“Pan Macmillan does not support the recent posts made by Pete Evans,” the company posted to its Facebook page.
“Those views are not our views as a company or the views of our staff. Pan Macmillan is currently finalising its contractual relationship with Pete Evans and as such will not be entering any further publishing agreements moving forward.
“If any retailer wishes to return Pete Evans' books please contact Pan Macmillan.”
Petition to drop his books
There is now a rapidly growing petition calling on booksellers to cut ties with Pete and return his books.
“Target, Kmart, Big W, David Jones and Dymocks need to commit to removing all Pete Evans cookbooks from shelves before Christmas,” the petition reads.
As many know, this is far from the first time Pete has made a public misstep in recent times.
In 2016 he co-authored a cookbook for infants and children that included a potentially lethal-to-babies recipe for a bone broth ‘baby formula substitute’, containing ‘dangerous’ levels of vitamin A.
“In my view, there's a very real possibility that a baby may die if this book goes ahead,” Professor Heather Yeatman, president of the Public Health Association of Australia, told the Australian Women’s Weekly at the time.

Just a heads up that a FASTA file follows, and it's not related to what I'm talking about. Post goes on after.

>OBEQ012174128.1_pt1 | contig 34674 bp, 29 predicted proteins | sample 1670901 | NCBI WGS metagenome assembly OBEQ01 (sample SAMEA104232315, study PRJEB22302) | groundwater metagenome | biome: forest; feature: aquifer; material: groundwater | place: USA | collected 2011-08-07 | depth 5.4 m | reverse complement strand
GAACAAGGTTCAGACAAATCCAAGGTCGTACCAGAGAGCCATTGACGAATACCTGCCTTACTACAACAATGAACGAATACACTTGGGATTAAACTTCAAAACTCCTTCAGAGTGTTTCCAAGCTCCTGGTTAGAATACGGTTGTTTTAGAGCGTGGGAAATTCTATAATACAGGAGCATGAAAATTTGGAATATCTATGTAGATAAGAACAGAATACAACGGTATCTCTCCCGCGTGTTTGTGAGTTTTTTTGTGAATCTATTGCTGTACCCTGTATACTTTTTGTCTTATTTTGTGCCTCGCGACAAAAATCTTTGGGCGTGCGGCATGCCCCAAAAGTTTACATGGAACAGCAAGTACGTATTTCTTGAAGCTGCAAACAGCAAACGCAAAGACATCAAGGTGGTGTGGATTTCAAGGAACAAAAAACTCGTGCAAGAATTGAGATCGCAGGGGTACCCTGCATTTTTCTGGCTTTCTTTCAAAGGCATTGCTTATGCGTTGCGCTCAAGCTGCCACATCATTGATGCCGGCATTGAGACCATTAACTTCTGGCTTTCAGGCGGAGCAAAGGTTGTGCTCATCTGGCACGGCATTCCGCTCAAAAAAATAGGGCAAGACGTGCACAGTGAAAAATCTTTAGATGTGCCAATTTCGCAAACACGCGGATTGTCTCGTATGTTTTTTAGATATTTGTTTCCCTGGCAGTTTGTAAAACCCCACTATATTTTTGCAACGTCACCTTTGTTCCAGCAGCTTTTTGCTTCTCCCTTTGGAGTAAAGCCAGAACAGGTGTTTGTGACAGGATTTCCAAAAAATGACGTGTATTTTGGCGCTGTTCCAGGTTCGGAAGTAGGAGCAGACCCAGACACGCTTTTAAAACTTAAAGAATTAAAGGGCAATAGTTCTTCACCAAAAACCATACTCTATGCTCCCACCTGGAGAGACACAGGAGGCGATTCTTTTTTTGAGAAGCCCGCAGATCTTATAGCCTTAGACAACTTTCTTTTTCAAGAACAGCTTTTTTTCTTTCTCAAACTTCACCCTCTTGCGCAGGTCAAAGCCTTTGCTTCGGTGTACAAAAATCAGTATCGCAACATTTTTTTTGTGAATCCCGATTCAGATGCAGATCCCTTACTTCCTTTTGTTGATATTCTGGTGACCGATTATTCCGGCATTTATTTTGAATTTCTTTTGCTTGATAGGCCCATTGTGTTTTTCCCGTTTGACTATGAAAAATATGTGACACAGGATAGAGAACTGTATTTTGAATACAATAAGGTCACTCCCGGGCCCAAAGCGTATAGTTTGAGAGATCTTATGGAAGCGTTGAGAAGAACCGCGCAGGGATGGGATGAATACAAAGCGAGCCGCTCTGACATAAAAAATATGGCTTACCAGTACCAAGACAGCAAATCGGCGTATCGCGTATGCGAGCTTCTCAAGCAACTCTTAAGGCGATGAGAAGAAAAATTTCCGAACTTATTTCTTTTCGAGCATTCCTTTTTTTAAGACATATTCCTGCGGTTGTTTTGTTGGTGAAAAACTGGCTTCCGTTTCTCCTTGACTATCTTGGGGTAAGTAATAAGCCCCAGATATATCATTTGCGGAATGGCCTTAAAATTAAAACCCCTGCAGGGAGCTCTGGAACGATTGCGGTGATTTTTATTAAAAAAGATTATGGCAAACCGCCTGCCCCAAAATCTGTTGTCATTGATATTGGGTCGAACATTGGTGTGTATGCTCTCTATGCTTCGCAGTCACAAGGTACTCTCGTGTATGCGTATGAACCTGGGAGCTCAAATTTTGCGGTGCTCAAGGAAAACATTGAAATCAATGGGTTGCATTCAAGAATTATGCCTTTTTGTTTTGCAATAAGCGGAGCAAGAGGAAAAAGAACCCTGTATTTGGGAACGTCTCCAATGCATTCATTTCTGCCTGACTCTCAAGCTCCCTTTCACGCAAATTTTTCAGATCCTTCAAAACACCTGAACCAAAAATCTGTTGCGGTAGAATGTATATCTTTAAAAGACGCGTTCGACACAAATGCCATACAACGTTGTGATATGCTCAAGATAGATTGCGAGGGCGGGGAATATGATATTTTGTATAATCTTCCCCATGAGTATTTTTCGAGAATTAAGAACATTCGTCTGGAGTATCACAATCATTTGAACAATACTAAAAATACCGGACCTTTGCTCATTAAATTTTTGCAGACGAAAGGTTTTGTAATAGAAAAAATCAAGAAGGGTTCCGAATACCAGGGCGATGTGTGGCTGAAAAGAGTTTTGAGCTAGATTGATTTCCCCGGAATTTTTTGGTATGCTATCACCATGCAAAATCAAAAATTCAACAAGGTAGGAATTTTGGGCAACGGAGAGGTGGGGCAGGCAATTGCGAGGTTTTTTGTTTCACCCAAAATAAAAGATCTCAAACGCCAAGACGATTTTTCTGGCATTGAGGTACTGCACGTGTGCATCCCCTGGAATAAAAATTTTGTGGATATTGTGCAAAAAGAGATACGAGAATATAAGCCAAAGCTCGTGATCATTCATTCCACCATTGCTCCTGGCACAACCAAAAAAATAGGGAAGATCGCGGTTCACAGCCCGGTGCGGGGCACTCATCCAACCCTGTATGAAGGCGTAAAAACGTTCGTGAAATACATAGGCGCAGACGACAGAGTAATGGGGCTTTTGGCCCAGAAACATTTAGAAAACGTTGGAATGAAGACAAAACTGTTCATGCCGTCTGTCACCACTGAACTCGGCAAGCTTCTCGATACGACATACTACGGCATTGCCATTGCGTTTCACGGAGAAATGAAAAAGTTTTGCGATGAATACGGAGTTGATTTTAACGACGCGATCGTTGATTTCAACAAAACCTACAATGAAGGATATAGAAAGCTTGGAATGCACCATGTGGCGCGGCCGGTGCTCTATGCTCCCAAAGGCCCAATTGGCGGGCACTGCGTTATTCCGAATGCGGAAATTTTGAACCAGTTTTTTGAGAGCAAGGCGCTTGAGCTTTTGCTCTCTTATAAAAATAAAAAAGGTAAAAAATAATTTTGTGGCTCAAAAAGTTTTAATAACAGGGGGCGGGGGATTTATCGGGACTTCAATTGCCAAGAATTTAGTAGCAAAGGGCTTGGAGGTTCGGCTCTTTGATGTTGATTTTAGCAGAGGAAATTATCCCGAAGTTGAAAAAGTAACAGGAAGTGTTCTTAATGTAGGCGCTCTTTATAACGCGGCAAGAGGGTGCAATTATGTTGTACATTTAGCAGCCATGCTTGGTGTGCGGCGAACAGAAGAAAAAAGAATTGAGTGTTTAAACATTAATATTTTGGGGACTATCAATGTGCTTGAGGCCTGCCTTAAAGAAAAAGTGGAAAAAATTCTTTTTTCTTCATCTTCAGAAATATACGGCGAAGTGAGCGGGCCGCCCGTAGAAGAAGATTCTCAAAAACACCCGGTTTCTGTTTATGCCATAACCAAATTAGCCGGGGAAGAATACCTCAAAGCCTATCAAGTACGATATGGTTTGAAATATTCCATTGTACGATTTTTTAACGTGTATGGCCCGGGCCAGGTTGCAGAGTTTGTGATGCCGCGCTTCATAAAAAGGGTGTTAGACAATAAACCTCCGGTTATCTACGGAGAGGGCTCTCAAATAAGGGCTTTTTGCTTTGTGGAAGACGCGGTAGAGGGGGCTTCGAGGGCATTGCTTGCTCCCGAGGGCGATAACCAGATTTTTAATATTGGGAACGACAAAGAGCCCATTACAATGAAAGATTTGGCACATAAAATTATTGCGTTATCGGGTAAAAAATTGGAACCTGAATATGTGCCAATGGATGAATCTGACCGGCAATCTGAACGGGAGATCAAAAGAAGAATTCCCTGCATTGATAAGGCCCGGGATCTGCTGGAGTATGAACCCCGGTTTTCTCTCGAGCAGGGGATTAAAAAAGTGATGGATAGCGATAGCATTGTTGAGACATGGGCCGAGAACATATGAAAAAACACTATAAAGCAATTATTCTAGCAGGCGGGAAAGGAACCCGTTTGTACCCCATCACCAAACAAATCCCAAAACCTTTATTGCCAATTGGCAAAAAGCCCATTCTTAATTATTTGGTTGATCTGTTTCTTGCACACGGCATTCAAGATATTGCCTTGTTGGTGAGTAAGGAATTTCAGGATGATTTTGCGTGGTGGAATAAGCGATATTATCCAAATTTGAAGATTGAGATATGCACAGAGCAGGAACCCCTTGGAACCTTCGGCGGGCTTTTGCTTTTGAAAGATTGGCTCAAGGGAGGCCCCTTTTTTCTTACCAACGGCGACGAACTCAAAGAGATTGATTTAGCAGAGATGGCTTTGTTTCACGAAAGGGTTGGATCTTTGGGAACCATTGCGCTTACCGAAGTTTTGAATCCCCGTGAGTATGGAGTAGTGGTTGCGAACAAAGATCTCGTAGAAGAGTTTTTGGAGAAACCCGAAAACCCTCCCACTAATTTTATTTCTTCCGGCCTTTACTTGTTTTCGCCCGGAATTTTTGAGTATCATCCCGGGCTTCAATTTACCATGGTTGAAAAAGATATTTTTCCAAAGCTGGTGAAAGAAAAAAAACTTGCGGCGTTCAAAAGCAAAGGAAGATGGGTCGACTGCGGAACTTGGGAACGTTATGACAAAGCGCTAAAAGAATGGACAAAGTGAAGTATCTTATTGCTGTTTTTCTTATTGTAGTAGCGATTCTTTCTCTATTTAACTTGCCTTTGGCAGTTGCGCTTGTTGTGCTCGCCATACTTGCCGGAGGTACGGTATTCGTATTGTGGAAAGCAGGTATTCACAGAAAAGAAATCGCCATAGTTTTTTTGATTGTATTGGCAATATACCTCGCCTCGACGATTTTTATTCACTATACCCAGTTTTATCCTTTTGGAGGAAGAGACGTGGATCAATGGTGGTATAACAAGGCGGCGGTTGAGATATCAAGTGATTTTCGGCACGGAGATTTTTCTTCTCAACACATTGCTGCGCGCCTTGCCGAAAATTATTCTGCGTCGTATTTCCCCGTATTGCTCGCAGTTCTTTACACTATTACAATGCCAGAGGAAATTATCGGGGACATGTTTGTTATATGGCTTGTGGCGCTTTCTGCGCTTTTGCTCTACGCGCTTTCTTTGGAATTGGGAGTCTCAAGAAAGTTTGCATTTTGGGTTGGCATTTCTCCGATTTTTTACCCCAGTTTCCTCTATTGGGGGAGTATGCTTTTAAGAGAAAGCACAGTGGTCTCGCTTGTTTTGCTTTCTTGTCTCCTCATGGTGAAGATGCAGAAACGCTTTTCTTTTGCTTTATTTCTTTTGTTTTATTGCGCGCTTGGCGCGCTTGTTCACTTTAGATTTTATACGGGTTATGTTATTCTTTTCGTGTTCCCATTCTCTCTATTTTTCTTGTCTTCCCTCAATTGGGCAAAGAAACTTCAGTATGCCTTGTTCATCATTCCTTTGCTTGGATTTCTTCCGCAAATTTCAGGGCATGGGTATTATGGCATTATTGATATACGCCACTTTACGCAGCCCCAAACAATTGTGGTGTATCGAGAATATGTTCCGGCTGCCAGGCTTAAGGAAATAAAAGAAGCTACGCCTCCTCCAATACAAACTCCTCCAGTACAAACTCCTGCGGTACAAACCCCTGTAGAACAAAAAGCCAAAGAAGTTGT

After the book, Bubba Yum Yum: The Paleo Way was subsequently dropped by its publisher Pan Macmillan, Pete and his co-authors self-published. But of the 2017 update, the Dietitians’ Association of Australia noted it was still a hazard.
“The authors seem to have made a serious mistake with this second version of their liver and broth recipe, suggesting they do not understand the basic scientific and nutrition information relevant for infant feeding,” the DAA said.
“They have said publicly that they have tried to make it safe by reworking the original recipe, and increasing the age for which it’s suggested - from 0-6 months to now be 6-12 months, but they have failed spectacularly to meet any safe standards.
"This is just another example of the serious dangers of following the health and medical advice of unqualified people."
Undeterred, Pete continued his Paleo crusade, building a veritable army of adherents despite being entirely unqualified in nutrition or dietetics, and despite his lucrative – reportedly $800,000 a year – role as a judge on channel Seven’s My Kitchen Rules, which required him to taste a wide variety of foods that directly contradicted his beliefs about healthful eating.
In 2016 Pete declared he never used sunscreen, calling it “poisonous chemicals”.